On March 25, 2022, the United States and the European Union jointly announced an “agreement in principle” to a new trans-Atlantic data privacy framework to facilitate the cross-border transfer of personal data (the “Framework”).1 As part of the Framework, the US has made “unprecedented commitments” related to intelligence collection and surveillance practices.2 The Framework would replace the prior Privacy Shield that was invalidated by the Court of Justice of the European Union ("CJEU") in 2020 over concerns about US surveillance.3 While the details of the Framework have not yet been released—it is being “translate[d] … into legal documents”4 —this Legal Update summarizes the main points of the announcement and provides background.
Toward a Freer Flow of Data
Although the legal decision invalidating Privacy Shield left in place other data transfer mechanisms—most notably, standard contractual clauses—the absence of a valid overarching framework for data transfers between the US and EU over the past two years had upended commerce and presented meaningful compliance challenges for both American and European businesses. The Biden administration noted that the free flow of data across the Atlantic contributes to “more than $1 trillion in cross-border commerce every year” and that “more data flows between the United States and Europe than anywhere else in the world.”5 US Secretary of Commerce Gina M. Raimondo noted that the Framework “reflects our shared recognition of the importance of trusted data flows, which are critical to our continued economic recovery following the COVID-19 pandemic, as well as our common commitment to the rule of law and data protection.”6
Commitments by the US
The Framework has been structured to address privacy concerns raised by the CJEU and privacy advocates in the EU. It includes significant new commitments by the United States with respect to privacy and surveillance, including, “new safeguards to ensure that signals intelligence activities are necessary and proportionate in the pursuit of defined national security objectives” and “a new mechanism for EU individuals to seek redress if they believe they are unlawfully targeted by signals intelligence activities.”7
Specifically, the United States has agreed to:
- “Strengthen the privacy and civil liberties safeguards governing US signals intelligence activities”;
- “Establish a new redress mechanism with independent and binding authority”; and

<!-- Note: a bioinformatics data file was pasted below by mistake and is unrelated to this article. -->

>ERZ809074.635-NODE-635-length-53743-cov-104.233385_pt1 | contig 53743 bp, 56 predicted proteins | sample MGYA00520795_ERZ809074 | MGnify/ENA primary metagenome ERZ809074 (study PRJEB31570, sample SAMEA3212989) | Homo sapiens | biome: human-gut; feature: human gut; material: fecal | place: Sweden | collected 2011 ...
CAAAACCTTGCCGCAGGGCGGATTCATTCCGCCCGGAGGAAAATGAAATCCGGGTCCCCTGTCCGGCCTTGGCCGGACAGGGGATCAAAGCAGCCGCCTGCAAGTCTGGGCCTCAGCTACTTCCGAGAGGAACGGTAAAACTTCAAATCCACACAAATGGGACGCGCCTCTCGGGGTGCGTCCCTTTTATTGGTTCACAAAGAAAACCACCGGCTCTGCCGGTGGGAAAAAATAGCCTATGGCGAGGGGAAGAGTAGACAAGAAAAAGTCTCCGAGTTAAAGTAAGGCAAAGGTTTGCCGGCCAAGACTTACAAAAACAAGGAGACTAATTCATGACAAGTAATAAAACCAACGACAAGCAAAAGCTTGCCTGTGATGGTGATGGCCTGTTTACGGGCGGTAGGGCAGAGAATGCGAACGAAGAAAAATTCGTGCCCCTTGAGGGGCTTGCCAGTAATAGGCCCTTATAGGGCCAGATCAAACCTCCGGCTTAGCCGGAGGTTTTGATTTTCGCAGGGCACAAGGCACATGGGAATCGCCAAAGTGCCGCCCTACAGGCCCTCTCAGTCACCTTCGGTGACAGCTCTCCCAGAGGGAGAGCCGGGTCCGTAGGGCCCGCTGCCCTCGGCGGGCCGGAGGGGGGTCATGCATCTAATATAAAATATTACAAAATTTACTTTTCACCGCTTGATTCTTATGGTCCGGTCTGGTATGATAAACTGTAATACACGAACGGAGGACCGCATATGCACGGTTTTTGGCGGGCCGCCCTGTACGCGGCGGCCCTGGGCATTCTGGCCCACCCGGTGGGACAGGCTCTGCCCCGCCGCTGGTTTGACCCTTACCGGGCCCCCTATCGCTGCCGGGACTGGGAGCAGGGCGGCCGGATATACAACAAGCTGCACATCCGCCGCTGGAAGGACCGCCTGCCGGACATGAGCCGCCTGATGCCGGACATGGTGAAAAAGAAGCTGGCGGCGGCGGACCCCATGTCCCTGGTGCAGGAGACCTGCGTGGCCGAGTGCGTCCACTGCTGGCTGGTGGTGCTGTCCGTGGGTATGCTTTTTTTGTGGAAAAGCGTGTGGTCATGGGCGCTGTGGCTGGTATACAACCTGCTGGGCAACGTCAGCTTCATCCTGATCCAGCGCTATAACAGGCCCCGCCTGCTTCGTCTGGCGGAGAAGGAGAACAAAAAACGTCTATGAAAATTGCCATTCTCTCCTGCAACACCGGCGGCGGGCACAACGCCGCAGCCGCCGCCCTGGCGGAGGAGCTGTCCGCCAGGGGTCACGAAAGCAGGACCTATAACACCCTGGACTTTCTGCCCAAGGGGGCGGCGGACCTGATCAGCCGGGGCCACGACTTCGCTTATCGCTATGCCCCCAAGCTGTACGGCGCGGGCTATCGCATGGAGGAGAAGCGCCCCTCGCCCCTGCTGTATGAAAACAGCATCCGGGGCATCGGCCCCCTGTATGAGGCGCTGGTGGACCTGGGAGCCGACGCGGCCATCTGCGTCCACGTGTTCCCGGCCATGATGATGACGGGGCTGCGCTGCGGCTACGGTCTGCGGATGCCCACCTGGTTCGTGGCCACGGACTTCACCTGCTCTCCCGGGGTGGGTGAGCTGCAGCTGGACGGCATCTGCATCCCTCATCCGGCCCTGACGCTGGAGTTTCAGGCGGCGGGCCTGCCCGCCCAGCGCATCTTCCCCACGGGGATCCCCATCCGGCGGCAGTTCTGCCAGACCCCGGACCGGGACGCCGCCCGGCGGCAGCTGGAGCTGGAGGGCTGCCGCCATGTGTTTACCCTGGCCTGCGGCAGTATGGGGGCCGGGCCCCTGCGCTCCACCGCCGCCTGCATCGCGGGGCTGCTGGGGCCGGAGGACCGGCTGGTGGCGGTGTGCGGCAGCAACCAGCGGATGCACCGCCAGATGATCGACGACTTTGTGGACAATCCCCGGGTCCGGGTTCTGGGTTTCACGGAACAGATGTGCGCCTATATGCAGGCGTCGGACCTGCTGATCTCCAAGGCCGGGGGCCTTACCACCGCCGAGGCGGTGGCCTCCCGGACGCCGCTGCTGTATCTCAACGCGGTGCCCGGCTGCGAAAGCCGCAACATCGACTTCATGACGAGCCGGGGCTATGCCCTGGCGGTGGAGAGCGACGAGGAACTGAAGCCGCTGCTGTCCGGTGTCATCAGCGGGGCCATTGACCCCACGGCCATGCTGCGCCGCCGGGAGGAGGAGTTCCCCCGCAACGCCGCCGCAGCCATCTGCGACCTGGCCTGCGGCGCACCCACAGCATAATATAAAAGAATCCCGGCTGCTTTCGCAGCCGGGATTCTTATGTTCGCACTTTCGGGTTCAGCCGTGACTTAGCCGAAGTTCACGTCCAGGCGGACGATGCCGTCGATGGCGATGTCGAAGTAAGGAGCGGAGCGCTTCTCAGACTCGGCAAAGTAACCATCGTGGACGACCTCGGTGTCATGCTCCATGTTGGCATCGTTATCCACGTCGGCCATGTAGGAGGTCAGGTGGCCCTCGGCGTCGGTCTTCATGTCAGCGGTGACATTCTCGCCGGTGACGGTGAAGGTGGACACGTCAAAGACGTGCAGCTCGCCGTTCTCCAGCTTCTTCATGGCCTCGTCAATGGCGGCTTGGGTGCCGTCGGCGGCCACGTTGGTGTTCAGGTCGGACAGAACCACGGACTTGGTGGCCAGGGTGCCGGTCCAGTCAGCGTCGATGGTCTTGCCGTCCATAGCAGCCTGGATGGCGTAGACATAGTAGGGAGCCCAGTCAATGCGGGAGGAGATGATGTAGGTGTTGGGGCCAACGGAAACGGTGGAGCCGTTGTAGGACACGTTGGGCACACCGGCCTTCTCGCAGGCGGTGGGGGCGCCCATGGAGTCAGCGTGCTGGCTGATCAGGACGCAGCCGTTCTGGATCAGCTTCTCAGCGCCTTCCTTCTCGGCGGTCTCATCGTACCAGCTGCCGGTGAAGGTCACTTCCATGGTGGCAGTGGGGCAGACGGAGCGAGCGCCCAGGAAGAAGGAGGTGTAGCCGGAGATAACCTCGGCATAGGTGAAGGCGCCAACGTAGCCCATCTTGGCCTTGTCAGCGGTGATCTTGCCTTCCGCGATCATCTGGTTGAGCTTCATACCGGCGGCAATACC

- “Enhance its existing rigorous and layered oversight of signals intelligence activities.”8
The new redress mechanism will incorporate a “multi-layer[ed]” process and include an “independent Data Protection Review Court that would consist of individuals chosen from outside the US Government who would have full authority to adjudicate claims and direct remedial measures as needed.”9
Companies seeking certification under the new framework will still be required to self-certify compliance with the Privacy Shield Principles through the US Department of Commerce.
The Biden administration has indicated that it plans to release an Executive Order “that will form the basis of the Commission’s assessment in its future adequacy decision.”10 However, as the US and EU continue to cooperate with the aim of translating the Framework into binding legal arrangements, some commentators have questioned whether the new commitments will be enforceable without domestic legislative action. Even without these details, prominent critics—including Max Schrems, the plaintiff in both the Schrems I and Schrems II cases, which resulted in the invalidation of the US-EU Safe Harbor Framework and the EU-US Privacy Shield, respectively—have indicated skepticism, and once the Framework is adopted, further legal challenges are expected.
We will provide further updates on the Trans-Atlantic Data Privacy Framework as details become available.
1 See Fact Sheet: United States and European Commission Announce Trans-Atlantic Data Privacy Framework (Mar. 25, 2022) (“Fact Sheet”); European Commission and United States Joint Statement on Trans-Atlantic Data Privacy Framework (Mar. 25, 2022) (“Joint Statement”).
- Court of Justice strikes down the EU-US Privacy Shield but rules that the Standard Contractual Clauses can be a valid mechanism for transfers of personal data outside of the European Union (July 16, 2020)
- New EU standard contractual clauses adopted: 18 month deadline to reassess international transfers of personal data from Europe (June 4, 2021)
- Final EDPB Recommendations published on supplementary measures for international personal data transfers from Europe (June 21, 2021)
6 See Secretary Raimondo Statement on Announcement of Trans-Atlantic Data Privacy Framework (Mar. 25, 2022).